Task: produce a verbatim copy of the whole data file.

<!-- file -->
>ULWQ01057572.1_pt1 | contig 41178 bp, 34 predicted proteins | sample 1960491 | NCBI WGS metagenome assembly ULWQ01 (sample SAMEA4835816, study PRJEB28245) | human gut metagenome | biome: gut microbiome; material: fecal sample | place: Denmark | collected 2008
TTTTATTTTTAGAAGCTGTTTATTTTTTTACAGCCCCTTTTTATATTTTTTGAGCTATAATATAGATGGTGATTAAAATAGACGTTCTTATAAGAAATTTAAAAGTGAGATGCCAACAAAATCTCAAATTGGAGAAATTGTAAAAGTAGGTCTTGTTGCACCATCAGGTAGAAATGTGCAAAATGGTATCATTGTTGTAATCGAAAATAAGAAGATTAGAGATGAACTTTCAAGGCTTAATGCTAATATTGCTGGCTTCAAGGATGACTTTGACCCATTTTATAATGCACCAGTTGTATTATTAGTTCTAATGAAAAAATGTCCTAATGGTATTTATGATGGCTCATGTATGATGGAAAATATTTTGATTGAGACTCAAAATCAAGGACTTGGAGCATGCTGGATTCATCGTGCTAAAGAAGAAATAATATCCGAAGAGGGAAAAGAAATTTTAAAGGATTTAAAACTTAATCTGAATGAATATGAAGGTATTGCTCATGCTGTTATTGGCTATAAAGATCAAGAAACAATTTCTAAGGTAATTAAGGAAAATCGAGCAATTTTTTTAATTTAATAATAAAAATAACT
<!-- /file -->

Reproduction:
>ULWQ01057572.1_pt1 | contig 41178 bp, 34 predicted proteins | sample 1960491 | NCBI WGS metagenome assembly ULWQ01 (sample SAMEA4835816, study PRJEB28245) | human gut metagenome | biome: gut microbiome; material: fecal sample | place: Denmark | collected 2008
TTTTATTTTTAGAAGCTGTTTATTTTTTTACAGCCCCTTTTTATATTTTTTGAGCTATAATATAGATGGTGATTAAAATAGACGTTCTTATAAGAAATTTAAAAGTGAGATGCCAACAAAATCTCAAATTGGAGAAATTGTAAAAGTAGGTCTTGTTGCACCATCAGGTAGAAATGTGCAAAATGGTATCATTGTTGTAATCGAAAATAAGAAGATTAGAGATGAACTTTCAAGGCTTAATGCTAATATTGCTGGCTTCAAGGATGACTTTGACCCATTTTATAATGCACCAGTTGTATTATTAGTTCTAATGAAAAAATGTCCTAATGGTATTTATGATGGCTCATGTATGATGGAAAATATTTTGATTGAGACTCAAAATCAAGGACTTGGAGCATGCTGGATTCATCGTGCTAAAGAAGAAATAATATCCGAAGAGGGAAAAGAAATTTTAAAGGATTTAAAACTTAATCTGAATGAATATGAAGGTATTGCTCATGCTGTTATTGGCTATAAAGATCAAGAAACAATTTCTAAGGTAATTAAGGAAAATCGAGCAATTTTTTTAATTTAATAATAAAAATAACT